Lockey studies showed tremolite toxicity
Physician James Lockey testified Wednesday afternoon about a pair of studies examining symptoms of asbestos exposure in workers at an O.M. Scott plant in Marysville, Ohio. The plant used Libby vermiculite in its gardening products. Under direct examination from prosecutor Kris McLean, Lockey testified that some of the workers suffered localized plaques, diffuse thickening and bloody effusion in the linings of their lungs, even at the relatively low doses seen at the Scott plant.
The first study looked at chest x-rays of workers in 1979 and 1980, the year the plant stopped using Libby vermiculite. The second looked at the same group of workers in 2004 and 2005, excepting those who had died in the interim.
The studies established, possibly for the first time in medical literature, the particular toxicity of tremolite fibers as opposed to other forms of asbestos. Lockey attributed that extra toxicity to several factors, especially the shape of the fibers, their tendency to splinter into multiple fibers and their durability in lung tissue, which he claimed exceeded that of chrysotile asbestos, by far the more common type. The studies also established a strong relationship between the dose of fibers and the likelihood of disease.
“[Tremolite fibers] have a long residence time – they get in your lung and they stay there,” Lockey said. “One fiber may deposit in your lung, but over time it may get thinner and thinner, splitting longitudinally. You may inhale one tremolite fiber and end up with a hundred in your lung … the longer someone works in the work site, the more likely they are to have a disease.”
Lockey also testified that Grace knew about the results of his study in 1982. He presented his findings at a conference attended by Dr. Julie Yang, a chemist employed by Grace at the time, and was subsequently invited to present his findings at Grace headquarters in Cambridge, Mass., at a meeting called by defendant Jack Wolter.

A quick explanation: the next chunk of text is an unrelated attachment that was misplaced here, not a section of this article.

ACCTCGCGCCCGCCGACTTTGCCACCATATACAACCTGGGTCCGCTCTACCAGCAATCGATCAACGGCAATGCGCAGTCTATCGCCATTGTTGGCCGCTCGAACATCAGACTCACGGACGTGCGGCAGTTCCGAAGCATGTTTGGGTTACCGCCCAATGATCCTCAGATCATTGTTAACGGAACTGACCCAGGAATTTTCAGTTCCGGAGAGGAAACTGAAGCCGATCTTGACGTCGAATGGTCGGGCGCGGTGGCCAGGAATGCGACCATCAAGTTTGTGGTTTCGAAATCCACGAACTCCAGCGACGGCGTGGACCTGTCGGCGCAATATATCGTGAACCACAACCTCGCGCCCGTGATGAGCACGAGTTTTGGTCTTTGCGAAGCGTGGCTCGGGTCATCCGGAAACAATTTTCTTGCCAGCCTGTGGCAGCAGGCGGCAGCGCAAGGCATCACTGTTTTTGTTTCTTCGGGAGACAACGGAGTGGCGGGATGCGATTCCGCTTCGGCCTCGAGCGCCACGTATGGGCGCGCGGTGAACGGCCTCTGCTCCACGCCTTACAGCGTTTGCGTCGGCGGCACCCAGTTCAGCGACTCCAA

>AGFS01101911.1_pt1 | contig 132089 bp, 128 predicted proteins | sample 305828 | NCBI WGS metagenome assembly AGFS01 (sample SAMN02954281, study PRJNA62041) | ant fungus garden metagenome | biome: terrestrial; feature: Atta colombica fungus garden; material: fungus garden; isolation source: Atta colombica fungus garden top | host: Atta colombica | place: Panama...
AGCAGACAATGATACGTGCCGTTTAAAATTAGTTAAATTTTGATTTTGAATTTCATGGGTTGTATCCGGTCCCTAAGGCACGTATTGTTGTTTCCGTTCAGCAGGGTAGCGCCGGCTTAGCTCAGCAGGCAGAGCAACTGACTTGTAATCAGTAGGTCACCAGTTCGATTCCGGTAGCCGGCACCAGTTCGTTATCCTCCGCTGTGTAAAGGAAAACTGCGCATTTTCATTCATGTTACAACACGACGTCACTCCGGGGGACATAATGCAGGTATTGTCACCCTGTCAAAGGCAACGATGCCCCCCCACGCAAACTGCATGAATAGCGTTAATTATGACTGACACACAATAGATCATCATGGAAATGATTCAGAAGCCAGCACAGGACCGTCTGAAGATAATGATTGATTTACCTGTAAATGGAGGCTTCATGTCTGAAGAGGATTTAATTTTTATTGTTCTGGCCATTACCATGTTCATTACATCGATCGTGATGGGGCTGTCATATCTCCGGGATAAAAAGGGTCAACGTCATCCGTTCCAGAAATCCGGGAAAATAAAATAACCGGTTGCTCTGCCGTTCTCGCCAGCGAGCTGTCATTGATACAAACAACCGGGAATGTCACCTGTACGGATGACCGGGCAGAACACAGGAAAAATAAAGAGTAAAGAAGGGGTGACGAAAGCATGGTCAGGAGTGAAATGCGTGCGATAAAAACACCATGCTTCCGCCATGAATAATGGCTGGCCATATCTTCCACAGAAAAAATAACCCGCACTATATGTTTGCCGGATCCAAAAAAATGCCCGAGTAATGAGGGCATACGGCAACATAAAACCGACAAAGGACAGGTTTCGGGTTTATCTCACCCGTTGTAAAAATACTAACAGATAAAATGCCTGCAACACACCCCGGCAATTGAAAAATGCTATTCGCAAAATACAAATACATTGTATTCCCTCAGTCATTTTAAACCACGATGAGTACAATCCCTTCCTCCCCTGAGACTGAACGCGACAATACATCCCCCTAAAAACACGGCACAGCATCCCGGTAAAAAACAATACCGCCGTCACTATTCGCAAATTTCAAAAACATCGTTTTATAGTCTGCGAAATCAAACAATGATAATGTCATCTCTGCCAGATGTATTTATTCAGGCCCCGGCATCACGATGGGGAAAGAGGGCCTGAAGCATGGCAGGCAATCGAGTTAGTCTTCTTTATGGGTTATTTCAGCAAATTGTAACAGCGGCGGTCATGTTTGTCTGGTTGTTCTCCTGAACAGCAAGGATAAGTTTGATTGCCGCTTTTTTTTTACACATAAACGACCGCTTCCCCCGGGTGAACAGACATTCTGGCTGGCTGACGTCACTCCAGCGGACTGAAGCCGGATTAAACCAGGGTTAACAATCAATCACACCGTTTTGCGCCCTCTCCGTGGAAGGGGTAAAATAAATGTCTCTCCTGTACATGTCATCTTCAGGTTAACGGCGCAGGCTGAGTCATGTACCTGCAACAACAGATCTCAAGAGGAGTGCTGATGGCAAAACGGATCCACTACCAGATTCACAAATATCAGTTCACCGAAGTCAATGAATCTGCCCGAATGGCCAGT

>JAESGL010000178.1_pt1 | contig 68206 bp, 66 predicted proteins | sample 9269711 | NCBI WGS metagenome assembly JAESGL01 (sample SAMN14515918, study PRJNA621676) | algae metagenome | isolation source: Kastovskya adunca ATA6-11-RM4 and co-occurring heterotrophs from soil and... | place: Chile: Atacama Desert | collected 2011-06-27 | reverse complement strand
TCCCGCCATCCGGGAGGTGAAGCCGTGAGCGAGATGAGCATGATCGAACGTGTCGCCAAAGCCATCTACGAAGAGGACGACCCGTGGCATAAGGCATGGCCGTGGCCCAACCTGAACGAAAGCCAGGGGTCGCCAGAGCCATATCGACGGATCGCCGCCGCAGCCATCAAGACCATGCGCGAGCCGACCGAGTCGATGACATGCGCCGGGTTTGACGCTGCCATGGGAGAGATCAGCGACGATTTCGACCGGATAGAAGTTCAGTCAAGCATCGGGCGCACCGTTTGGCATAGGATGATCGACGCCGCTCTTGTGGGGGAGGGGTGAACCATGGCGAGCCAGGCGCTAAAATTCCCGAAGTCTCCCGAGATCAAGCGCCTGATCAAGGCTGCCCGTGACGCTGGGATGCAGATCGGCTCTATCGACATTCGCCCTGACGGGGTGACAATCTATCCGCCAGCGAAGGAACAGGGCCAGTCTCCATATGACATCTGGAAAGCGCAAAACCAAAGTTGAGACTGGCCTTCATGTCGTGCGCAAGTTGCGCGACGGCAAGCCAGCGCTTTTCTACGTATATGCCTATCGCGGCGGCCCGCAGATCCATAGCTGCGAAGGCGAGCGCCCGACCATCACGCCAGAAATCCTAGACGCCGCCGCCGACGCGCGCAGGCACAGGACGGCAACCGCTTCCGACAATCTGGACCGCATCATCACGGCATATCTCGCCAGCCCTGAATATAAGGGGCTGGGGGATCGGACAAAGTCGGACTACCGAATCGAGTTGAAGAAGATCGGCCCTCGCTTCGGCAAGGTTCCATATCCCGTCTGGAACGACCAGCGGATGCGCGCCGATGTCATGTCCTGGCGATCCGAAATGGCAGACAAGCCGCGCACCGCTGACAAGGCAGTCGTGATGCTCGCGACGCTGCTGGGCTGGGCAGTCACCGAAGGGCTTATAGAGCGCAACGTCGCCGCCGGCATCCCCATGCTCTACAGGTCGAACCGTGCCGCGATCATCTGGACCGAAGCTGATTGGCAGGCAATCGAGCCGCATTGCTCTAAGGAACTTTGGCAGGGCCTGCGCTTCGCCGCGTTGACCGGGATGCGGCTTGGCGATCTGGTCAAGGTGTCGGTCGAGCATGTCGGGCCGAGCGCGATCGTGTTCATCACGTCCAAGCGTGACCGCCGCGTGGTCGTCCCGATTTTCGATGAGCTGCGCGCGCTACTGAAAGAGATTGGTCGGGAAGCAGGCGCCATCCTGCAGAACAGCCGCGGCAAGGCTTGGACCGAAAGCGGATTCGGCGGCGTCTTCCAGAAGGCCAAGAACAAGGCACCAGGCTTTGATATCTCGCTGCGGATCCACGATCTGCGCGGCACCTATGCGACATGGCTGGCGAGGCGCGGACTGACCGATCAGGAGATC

Though the prosecution asked him, Lockey was not permitted to talk about any discussion with Grace employees of a possible study at Grace’s Libby mine or mill sites. Lockey was interested in doing such a study because of the higher exposure rates expected at those sites compared to the O.M. Scott plant. He wanted to see if his original study was “really showing what I think its showing,” Lockey said.
In 2004, when he conducted a follow-up study of the same O.M. Scott workers, Lockey found that many more of them had symptoms. Among living workers who agreed to participate in the second study, an average of 28 percent had developed noticeable changes on their chest x-rays. Those who had higher occupational exposure to the fibers had much higher rates of disease, but all workers had elevated rates relative to the general population.
“A relatively low cumulative exposure to this particular fiber is a definite risk factor,” Lockey said. “Whatever is going on in the lungs … continues after exposure ceases.”
Defense attorney David Bernick, taking up cross-examination of Lockey, spent some time diagramming the various parts of the lung and discussing the nature of changes to the lung and related tissues described in the study. In a lighter moment, Bernick apologized for a poor illustration. Lockey replied saying, “Michelangelo, you are not,” to chuckles from the jury.
–Daniel Doherty (posted at 4:32pm)